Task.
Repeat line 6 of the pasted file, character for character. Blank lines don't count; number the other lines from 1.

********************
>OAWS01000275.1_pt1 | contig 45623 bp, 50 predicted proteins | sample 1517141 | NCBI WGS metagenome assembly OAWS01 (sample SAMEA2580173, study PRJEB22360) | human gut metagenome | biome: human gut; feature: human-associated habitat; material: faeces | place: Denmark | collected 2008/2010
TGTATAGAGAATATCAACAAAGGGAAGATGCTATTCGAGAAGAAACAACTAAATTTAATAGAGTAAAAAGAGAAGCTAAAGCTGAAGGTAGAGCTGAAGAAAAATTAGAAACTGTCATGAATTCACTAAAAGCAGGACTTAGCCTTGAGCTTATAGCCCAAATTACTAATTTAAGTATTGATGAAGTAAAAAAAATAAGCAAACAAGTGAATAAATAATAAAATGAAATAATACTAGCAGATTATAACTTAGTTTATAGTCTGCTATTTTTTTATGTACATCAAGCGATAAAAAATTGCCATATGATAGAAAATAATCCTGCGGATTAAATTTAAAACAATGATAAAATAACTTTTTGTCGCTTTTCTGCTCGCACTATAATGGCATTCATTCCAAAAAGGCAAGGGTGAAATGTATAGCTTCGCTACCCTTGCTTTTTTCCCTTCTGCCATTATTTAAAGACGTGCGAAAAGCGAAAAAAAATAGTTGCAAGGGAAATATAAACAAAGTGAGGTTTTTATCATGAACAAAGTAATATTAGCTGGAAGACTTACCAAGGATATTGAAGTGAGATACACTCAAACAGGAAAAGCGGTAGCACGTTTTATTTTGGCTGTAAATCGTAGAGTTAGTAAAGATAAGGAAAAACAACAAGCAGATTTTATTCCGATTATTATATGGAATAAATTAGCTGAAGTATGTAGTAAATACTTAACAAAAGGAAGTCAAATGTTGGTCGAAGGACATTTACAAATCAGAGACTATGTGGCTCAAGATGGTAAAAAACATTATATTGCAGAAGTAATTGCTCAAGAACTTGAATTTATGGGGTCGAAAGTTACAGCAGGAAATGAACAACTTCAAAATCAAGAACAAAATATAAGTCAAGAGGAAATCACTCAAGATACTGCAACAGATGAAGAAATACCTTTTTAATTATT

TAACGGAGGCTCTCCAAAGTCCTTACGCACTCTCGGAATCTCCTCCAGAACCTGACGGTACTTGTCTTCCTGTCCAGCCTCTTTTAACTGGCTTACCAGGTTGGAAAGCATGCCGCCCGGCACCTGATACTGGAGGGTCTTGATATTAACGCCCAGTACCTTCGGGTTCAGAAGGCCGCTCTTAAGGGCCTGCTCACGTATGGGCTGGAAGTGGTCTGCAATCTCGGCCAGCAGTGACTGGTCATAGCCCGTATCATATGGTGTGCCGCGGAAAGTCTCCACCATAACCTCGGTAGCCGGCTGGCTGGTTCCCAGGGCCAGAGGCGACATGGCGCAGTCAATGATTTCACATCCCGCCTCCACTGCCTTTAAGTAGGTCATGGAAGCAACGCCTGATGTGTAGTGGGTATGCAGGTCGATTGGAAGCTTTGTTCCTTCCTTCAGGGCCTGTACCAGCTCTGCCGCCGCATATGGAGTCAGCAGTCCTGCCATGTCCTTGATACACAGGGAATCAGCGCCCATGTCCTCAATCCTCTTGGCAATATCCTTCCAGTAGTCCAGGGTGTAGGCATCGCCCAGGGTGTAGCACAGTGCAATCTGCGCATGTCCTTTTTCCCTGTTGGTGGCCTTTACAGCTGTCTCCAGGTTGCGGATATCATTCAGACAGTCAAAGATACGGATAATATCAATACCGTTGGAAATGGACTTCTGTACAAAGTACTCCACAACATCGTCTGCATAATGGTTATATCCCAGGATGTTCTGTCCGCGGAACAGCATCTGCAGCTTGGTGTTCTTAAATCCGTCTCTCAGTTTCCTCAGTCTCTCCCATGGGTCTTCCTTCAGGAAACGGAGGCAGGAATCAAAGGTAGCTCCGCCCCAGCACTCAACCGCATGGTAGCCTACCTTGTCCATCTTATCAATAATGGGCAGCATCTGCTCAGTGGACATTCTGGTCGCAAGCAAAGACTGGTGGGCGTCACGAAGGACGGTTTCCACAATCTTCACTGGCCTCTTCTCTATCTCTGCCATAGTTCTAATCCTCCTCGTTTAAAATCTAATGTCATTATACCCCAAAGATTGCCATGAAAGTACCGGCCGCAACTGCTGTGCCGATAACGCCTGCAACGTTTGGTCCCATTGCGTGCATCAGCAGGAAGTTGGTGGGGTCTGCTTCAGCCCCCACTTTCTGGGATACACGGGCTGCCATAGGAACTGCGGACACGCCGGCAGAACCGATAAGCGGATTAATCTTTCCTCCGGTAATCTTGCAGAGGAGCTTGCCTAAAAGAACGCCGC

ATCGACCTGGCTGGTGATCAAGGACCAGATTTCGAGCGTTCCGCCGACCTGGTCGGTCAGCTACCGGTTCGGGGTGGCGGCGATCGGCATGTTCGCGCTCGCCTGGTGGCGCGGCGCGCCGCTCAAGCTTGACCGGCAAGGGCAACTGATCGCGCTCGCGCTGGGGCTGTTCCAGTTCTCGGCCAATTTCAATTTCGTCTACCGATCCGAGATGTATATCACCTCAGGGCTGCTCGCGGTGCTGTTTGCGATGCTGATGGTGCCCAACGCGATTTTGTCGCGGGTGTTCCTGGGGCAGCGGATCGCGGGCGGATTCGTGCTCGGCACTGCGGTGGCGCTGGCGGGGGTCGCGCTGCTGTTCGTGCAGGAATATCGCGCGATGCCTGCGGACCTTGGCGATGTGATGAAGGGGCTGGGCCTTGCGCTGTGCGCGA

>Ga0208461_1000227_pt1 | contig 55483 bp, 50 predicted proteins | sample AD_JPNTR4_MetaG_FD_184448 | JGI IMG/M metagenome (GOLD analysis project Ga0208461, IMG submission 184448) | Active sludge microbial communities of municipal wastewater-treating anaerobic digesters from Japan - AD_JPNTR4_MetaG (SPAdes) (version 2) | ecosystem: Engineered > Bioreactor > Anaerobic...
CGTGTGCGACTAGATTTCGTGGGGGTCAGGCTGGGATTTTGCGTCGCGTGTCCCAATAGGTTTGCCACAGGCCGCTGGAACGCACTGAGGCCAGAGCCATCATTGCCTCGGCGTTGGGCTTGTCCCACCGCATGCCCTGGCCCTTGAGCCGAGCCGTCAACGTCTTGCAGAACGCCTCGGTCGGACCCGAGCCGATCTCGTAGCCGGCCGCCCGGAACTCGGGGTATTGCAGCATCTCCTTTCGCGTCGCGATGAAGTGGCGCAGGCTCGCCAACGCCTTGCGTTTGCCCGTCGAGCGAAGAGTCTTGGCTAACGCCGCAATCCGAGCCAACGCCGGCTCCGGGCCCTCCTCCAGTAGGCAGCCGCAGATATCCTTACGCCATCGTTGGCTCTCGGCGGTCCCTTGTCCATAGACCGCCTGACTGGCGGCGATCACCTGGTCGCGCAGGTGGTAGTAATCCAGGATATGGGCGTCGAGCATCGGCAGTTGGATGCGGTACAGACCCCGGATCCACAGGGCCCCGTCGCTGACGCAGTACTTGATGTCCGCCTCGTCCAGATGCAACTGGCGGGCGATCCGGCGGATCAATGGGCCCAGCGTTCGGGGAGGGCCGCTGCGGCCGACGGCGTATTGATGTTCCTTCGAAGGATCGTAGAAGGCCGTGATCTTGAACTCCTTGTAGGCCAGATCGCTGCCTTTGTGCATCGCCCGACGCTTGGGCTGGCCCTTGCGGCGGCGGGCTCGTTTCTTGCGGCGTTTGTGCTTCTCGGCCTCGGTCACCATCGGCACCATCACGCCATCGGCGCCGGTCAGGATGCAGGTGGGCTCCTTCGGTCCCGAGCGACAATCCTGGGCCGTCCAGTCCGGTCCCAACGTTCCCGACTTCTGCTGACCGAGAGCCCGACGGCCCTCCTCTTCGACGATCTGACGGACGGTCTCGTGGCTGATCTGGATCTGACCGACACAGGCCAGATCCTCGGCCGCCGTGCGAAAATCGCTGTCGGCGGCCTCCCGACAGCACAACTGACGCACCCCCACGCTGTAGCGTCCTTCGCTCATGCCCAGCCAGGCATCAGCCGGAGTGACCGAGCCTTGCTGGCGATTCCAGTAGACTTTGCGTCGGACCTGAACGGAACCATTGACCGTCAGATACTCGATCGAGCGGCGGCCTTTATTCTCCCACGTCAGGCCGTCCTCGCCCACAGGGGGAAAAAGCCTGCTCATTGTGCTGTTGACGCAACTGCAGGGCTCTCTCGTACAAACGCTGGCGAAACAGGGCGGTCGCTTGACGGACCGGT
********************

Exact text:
CGTGTGCGACTAGATTTCGTGGGGGTCAGGCTGGGATTTTGCGTCGCGTGTCCCAATAGGTTTGCCACAGGCCGCTGGAACGCACTGAGGCCAGAGCCATCATTGCCTCGGCGTTGGGCTTGTCCCACCGCATGCCCTGGCCCTTGAGCCGAGCCGTCAACGTCTTGCAGAACGCCTCGGTCGGACCCGAGCCGATCTCGTAGCCGGCCGCCCGGAACTCGGGGTATTGCAGCATCTCCTTTCGCGTCGCGATGAAGTGGCGCAGGCTCGCCAACGCCTTGCGTTTGCCCGTCGAGCGAAGAGTCTTGGCTAACGCCGCAATCCGAGCCAACGCCGGCTCCGGGCCCTCCTCCAGTAGGCAGCCGCAGATATCCTTACGCCATCGTTGGCTCTCGGCGGTCCCTTGTCCATAGACCGCCTGACTGGCGGCGATCACCTGGTCGCGCAGGTGGTAGTAATCCAGGATATGGGCGTCGAGCATCGGCAGTTGGATGCGGTACAGACCCCGGATCCACAGGGCCCCGTCGCTGACGCAGTACTTGATGTCCGCCTCGTCCAGATGCAACTGGCGGGCGATCCGGCGGATCAATGGGCCCAGCGTTCGGGGAGGGCCGCTGCGGCCGACGGCGTATTGATGTTCCTTCGAAGGATCGTAGAAGGCCGTGATCTTGAACTCCTTGTAGGCCAGATCGCTGCCTTTGTGCATCGCCCGACGCTTGGGCTGGCCCTTGCGGCGGCGGGCTCGTTTCTTGCGGCGTTTGTGCTTCTCGGCCTCGGTCACCATCGGCACCATCACGCCATCGGCGCCGGTCAGGATGCAGGTGGGCTCCTTCGGTCCCGAGCGACAATCCTGGGCCGTCCAGTCCGGTCCCAACGTTCCCGACTTCTGCTGACCGAGAGCCCGACGGCCCTCCTCTTCGACGATCTGACGGACGGTCTCGTGGCTGATCTGGATCTGACCGACACAGGCCAGATCCTCGGCCGCCGTGCGAAAATCGCTGTCGGCGGCCTCCCGACAGCACAACTGACGCACCCCCACGCTGTAGCGTCCTTCGCTCATGCCCAGCCAGGCATCAGCCGGAGTGACCGAGCCTTGCTGGCGATTCCAGTAGACTTTGCGTCGGACCTGAACGGAACCATTGACCGTCAGATACTCGATCGAGCGGCGGCCTTTATTCTCCCACGTCAGGCCGTCCTCGCCCACAGGGGGAAAAAGCCTGCTCATTGTGCTGTTGACGCAACTGCAGGGCTCTCTCGTACAAACGCTGGCGAAACAGGGCGGTCGCTTGACGGACCGGT